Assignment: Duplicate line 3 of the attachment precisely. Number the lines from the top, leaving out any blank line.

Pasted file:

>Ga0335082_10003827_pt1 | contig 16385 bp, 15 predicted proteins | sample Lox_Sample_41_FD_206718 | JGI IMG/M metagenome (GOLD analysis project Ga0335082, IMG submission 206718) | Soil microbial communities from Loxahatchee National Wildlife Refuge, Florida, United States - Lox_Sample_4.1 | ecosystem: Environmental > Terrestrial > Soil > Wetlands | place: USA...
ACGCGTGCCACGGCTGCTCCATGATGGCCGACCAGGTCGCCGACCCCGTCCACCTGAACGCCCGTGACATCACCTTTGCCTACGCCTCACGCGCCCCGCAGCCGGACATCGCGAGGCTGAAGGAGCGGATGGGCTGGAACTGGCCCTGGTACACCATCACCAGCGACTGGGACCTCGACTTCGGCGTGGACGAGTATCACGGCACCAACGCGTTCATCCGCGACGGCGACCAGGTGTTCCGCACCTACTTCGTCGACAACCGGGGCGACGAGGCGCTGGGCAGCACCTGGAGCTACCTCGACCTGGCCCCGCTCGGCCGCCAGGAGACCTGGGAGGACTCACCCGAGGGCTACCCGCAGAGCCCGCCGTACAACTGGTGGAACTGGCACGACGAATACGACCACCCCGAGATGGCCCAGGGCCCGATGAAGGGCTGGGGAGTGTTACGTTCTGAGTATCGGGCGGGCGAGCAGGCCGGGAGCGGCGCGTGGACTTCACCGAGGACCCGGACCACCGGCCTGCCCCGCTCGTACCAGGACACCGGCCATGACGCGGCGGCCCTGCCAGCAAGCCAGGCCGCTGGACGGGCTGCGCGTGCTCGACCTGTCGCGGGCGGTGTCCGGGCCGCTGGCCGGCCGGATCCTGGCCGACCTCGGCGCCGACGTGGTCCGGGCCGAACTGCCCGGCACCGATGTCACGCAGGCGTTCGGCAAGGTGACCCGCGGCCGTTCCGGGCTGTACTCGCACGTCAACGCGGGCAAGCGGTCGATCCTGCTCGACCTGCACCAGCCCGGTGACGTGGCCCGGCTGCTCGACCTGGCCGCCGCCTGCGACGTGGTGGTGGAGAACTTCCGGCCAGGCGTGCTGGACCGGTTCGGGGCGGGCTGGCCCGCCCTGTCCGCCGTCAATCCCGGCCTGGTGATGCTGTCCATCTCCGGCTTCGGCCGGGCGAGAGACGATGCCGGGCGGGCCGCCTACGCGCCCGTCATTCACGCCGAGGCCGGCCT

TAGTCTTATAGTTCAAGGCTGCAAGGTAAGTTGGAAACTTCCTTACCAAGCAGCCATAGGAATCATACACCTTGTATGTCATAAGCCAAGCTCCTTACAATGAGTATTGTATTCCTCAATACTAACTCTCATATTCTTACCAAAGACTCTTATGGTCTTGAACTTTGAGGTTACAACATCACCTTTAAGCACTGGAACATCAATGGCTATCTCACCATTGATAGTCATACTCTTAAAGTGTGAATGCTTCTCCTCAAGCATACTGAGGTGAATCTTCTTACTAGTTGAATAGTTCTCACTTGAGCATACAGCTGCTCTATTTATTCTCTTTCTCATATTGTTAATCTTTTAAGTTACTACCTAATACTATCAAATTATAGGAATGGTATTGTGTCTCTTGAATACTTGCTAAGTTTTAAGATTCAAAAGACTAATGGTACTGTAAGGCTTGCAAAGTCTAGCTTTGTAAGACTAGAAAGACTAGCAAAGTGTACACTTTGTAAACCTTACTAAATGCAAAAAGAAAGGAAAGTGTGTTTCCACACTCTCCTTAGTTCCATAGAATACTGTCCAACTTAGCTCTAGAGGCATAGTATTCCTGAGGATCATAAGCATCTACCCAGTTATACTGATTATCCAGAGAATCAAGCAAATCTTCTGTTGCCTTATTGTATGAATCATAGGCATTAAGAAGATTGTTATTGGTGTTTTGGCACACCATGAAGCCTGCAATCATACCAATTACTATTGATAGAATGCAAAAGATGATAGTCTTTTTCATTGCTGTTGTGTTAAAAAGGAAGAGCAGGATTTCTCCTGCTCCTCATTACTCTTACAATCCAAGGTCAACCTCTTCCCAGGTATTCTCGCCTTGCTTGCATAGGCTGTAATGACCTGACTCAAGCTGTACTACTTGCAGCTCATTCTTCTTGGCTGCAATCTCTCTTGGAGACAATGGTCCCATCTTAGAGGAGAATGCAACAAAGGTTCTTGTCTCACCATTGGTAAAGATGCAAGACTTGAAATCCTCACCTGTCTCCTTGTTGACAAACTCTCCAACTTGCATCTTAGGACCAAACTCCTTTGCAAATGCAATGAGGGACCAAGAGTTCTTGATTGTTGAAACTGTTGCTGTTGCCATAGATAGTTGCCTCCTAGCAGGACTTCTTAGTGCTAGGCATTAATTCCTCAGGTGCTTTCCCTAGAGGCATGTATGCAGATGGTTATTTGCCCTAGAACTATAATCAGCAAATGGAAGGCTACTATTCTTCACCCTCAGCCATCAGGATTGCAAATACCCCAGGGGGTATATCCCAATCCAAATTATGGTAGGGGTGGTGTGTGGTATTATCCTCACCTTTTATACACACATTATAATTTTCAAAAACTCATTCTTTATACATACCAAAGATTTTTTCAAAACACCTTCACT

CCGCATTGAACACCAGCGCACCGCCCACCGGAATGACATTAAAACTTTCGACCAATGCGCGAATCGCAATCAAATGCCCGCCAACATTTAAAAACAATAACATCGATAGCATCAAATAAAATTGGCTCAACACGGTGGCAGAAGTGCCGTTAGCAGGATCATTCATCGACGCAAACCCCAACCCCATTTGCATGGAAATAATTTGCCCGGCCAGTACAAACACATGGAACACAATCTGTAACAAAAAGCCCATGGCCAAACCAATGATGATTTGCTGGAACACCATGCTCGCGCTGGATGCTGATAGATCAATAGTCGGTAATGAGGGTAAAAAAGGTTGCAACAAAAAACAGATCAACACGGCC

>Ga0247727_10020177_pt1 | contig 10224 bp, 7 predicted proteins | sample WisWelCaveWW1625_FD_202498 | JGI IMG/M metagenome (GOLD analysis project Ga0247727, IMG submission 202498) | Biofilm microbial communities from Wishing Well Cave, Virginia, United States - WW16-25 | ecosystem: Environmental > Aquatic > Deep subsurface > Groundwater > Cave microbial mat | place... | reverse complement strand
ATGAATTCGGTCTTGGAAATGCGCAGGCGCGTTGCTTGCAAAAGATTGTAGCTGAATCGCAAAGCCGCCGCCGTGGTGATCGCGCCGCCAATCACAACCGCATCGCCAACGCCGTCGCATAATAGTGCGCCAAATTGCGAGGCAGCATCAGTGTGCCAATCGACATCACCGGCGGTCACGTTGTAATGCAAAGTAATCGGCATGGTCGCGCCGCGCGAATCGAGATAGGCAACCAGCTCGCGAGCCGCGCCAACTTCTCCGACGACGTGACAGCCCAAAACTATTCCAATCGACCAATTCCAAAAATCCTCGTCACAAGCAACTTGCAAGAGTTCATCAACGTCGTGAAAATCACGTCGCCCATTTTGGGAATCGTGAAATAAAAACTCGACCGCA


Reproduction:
TAGTCTTATAGTTCAAGGCTGCAAGGTAAGTTGGAAACTTCCTTACCAAGCAGCCATAGGAATCATACACCTTGTATGTCATAAGCCAAGCTCCTTACAATGAGTATTGTATTCCTCAATACTAACTCTCATATTCTTACCAAAGACTCTTATGGTCTTGAACTTTGAGGTTACAACATCACCTTTAAGCACTGGAACATCAATGGCTATCTCACCATTGATAGTCATACTCTTAAAGTGTGAATGCTTCTCCTCAAGCATACTGAGGTGAATCTTCTTACTAGTTGAATAGTTCTCACTTGAGCATACAGCTGCTCTATTTATTCTCTTTCTCATATTGTTAATCTTTTAAGTTACTACCTAATACTATCAAATTATAGGAATGGTATTGTGTCTCTTGAATACTTGCTAAGTTTTAAGATTCAAAAGACTAATGGTACTGTAAGGCTTGCAAAGTCTAGCTTTGTAAGACTAGAAAGACTAGCAAAGTGTACACTTTGTAAACCTTACTAAATGCAAAAAGAAAGGAAAGTGTGTTTCCACACTCTCCTTAGTTCCATAGAATACTGTCCAACTTAGCTCTAGAGGCATAGTATTCCTGAGGATCATAAGCATCTACCCAGTTATACTGATTATCCAGAGAATCAAGCAAATCTTCTGTTGCCTTATTGTATGAATCATAGGCATTAAGAAGATTGTTATTGGTGTTTTGGCACACCATGAAGCCTGCAATCATACCAATTACTATTGATAGAATGCAAAAGATGATAGTCTTTTTCATTGCTGTTGTGTTAAAAAGGAAGAGCAGGATTTCTCCTGCTCCTCATTACTCTTACAATCCAAGGTCAACCTCTTCCCAGGTATTCTCGCCTTGCTTGCATAGGCTGTAATGACCTGACTCAAGCTGTACTACTTGCAGCTCATTCTTCTTGGCTGCAATCTCTCTTGGAGACAATGGTCCCATCTTAGAGGAGAATGCAACAAAGGTTCTTGTCTCACCATTGGTAAAGATGCAAGACTTGAAATCCTCACCTGTCTCCTTGTTGACAAACTCTCCAACTTGCATCTTAGGACCAAACTCCTTTGCAAATGCAATGAGGGACCAAGAGTTCTTGATTGTTGAAACTGTTGCTGTTGCCATAGATAGTTGCCTCCTAGCAGGACTTCTTAGTGCTAGGCATTAATTCCTCAGGTGCTTTCCCTAGAGGCATGTATGCAGATGGTTATTTGCCCTAGAACTATAATCAGCAAATGGAAGGCTACTATTCTTCACCCTCAGCCATCAGGATTGCAAATACCCCAGGGGGTATATCCCAATCCAAATTATGGTAGGGGTGGTGTGTGGTATTATCCTCACCTTTTATACACACATTATAATTTTCAAAAACTCATTCTTTATACATACCAAAGATTTTTTCAAAACACCTTCACT